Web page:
Representative SD-OCT 5-line raster images for macula-on detachment randomized to PPV, which became macula off postoperatively (A) and underwent repeated PPV. Secondary reattachment achieved with ellipsoid zone and interdigitation zone discontinuity (arrowheads) at the 12-month follow-up (B).
Representative SD-OCT 5-line raster images with no discontinuity of the outer retinal layers for macula-on detachment randomized to PnR (A). External limiting membrane, ellipsoid zone (EZ), and interdigitation zone (IZ) discontinuity (arrowhead) in foveal scan of macula-off detachment randomized to pars plana vitrectomy (PPV) (B). The EZ and IZ discontinuity (arrowhead) in foveal scans of macula-off detachment following PPV (C), as well as EZ and IZ discontinuity (arrowhead) in macula-off detachment following initial PnR that failed and underwent subsequent PPV (D).
Animation demonstrating the active and forceful removal of subretinal fluid during pars plana vitrectomy, with suboptimal reapposition of the retina with the retinal pigment epithelium and resultant discontinuity of the ellipsoid zone and external limiting membrane band on optical coherence tomography.
Animation demonstrating the passive and natural reabsorption of subretinal fluid during pneumatic retinopexy, with favorable re-apposition of the retina with the retinal pigment epithelium and normal continuity of the ellipsoid zone and external limiting membrane band on optical coherence tomography.
eTable. Macrostructural Changes in Pneumatic Retinopexy vs Pars Plana Vitrectomy
Customize your JAMA Network experience by selecting one or more topics from the list below.
Muni RH, Felfeli T, Sadda SR, et al. Postoperative Photoreceptor Integrity Following Pneumatic Retinopexy vs Pars Plana Vitrectomy for Retinal Detachment Repair: A Post Hoc Optical Coherence Tomography Analysis From the Pneumatic Retinopexy Versus Vitrectomy for the Management of Primary Rhegmatogenous Retinal Detachment Outcomes Randomized Trial . JAMA Ophthalmol. 2021;139(6):620–627. doi:10.1001/jamaophthalmol.2021.0803
Does postoperative photoreceptor integrity vary with surgical technique used to repair primary rhegmatogenous retinal detachment?
In this post hoc analysis of a randomized clinical trial, patients undergoing pneumatic retinopexy had less discontinuity of the ellipsoid zone and external limiting membrane on optical coherence tomography compared to pars plana vitrectomy at 12 months postoperatively. Ellipsoid zone and external limiting membrane discontinuity were associated with worse Early Treatment Diabetic Retinopathy Study visual acuity at 12 months postoperatively.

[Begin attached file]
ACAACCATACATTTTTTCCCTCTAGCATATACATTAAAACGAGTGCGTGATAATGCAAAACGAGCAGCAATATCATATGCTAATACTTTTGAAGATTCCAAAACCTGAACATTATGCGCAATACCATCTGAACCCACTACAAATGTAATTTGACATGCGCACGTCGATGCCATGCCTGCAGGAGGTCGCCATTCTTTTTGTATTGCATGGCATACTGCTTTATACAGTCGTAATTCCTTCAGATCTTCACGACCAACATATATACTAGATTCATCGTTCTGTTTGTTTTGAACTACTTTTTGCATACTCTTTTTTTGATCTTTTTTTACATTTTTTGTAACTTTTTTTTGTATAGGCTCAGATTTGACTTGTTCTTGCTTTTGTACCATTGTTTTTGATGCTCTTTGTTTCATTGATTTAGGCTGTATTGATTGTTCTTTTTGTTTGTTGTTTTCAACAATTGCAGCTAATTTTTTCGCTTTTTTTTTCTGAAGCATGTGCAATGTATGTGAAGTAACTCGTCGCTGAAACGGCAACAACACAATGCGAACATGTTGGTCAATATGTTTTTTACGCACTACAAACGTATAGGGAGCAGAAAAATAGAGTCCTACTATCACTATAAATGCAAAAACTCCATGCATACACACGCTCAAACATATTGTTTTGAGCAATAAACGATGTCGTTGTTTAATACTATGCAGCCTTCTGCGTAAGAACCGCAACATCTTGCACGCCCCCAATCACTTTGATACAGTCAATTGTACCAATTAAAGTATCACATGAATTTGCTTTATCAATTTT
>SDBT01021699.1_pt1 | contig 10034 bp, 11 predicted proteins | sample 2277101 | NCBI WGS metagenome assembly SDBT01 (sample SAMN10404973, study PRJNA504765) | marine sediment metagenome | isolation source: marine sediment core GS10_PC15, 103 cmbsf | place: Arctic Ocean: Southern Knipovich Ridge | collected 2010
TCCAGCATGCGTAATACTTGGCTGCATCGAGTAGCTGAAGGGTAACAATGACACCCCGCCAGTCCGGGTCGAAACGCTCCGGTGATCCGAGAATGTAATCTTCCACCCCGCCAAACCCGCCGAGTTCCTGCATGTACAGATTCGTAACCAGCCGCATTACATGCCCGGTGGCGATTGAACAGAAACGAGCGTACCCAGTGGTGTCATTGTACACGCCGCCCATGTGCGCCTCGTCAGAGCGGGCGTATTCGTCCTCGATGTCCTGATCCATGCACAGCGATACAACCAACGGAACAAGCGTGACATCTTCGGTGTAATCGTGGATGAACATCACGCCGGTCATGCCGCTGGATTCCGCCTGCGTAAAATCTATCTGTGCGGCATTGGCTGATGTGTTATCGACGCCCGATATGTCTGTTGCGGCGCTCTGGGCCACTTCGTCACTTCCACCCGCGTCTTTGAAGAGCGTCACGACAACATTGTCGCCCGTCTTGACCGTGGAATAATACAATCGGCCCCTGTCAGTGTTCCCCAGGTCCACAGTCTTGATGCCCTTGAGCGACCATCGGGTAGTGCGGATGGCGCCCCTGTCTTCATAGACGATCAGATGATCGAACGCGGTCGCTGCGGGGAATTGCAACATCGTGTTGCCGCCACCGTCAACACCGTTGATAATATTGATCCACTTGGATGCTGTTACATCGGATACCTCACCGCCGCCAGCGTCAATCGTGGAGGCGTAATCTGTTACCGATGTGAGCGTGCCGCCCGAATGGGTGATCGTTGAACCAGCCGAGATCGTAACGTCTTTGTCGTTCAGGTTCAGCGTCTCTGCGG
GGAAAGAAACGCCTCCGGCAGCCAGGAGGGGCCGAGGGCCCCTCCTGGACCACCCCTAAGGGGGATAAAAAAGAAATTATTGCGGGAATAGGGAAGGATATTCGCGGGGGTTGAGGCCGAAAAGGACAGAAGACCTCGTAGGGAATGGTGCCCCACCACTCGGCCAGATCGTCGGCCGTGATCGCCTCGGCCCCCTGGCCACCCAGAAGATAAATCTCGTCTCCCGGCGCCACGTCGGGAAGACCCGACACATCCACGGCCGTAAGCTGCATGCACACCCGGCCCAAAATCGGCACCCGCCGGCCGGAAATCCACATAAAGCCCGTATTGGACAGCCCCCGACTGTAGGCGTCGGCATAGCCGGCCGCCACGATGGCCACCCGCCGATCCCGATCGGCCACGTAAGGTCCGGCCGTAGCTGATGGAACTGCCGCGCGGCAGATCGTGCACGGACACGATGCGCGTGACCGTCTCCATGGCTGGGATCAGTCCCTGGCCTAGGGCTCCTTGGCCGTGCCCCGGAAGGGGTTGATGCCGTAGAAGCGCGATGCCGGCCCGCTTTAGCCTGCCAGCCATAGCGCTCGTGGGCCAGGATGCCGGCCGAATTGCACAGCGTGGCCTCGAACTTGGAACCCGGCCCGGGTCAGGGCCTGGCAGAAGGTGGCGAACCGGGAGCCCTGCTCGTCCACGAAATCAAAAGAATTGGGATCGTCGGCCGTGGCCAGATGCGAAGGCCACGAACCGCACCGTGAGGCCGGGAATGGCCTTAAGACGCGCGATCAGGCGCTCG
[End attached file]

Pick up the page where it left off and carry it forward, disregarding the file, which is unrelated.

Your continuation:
Postoperative photoreceptor integrity can vary with surgical technique, and pneumatic retinopexy is associated with superior photoreceptor integrity at 12 months postoperatively compared with pars plana vitrectomy.
Pneumatic retinopexy (PnR) is associated with superior visual acuity and reduced vertical metamorphopsia compared with pars plana vitrectomy (PPV) for primary rhegmatogenous retinal detachment (RRD). It is important to determine postoperative photoreceptor integrity with both surgical techniques.
To compare photoreceptor integrity on spectral domain-optical coherence tomography (SD-OCT) between PnR and PPV at 12 months postoperatively.
Design, Setting, and Participants
Post hoc analysis of the Pneumatic Retinopexy Versus Vitrectomy for the Management of Primary Rhegmatogenous Retinal Detachment Outcomes Randomized Trial (PIVOT) conducted between August 2012 and May 2017 at St Michael’s Hospital, Toronto, Ontario, Canada. Primary RRDs with specific criteria were included. Data were analyzed between April and August 2020.
Randomization to PnR vs PPV stratified by macular status.
Main Outcomes and Measures
Difference in proportion of patients with discontinuity of the ellipsoid zone (EZ) and external limiting membrane (ELM) between groups assessed independently by 2 masked graders at an external masked image reading center.
A total of 150 participants completed the 12-month follow-up visit. A total of 145 patients (72 PPV and 73 PnR) had gradable spectral-domain optical coherence tomography at 12 months. Analysis of the central 3-mm (foveal) scans found that 24% (n = 17 of 72) vs 7% (n = 5 of 73) displayed EZ discontinuity (difference, 17%; odds ratio [OR], 4.204; 95% CI, 1.458-12.116; P = .005) and 20% (n = 14 of 71) vs 6% (n = 4 of 73) displayed ELM discontinuity (difference, 14%; OR, 4.237; 95% CI, 1.321-13.587; P = .01) in the PPV and PnR groups, respectively. Analysis of the 6-mm (foveal and nonfoveal) scans revealed that EZ and ELM discontinuity was greater in the PPV vs PnR groups (EZ, 32% [n = 23 of 72] vs 11% [n = 8 of 73]; difference, 21%; OR, 3.814; 95% CI, 1.573-9.249; P = .002; ELM, 32% [n = 23 of 71] vs 18% [n = 13 of 73]; difference, 14%; OR, 2.211; 95% CI, 1.015-4.819; P = .04).
Conclusions and Relevance
Discontinuity of the EZ and ELM was more common at 12 months postoperatively following PPV vs PnR for RRD repair. The findings of this post hoc analysis suggest that less discontinuity of the EZ and ELM may provide an anatomic basis for the previously reported superior functional outcomes with PnR, although the analysis does not prove a cause-and-effect relationship.
ClinicalTrials.gov Identifier: NCT01639209
Rhegmatogenous retinal detachment (RRD) repair has been central to vitreoretinal surgical practice since the early 1900s, when Ohm injected air into the vitreous cavity.1 The first randomized trial to compare surgical interventions for RRD was carried out by Tornambe et al in 1989.2,3 The Pneumatic Retinopexy Trial demonstrated superior visual acuity (VA) with pneumatic retinopexy (PnR) compared with scleral buckle for patients meeting trial criteria.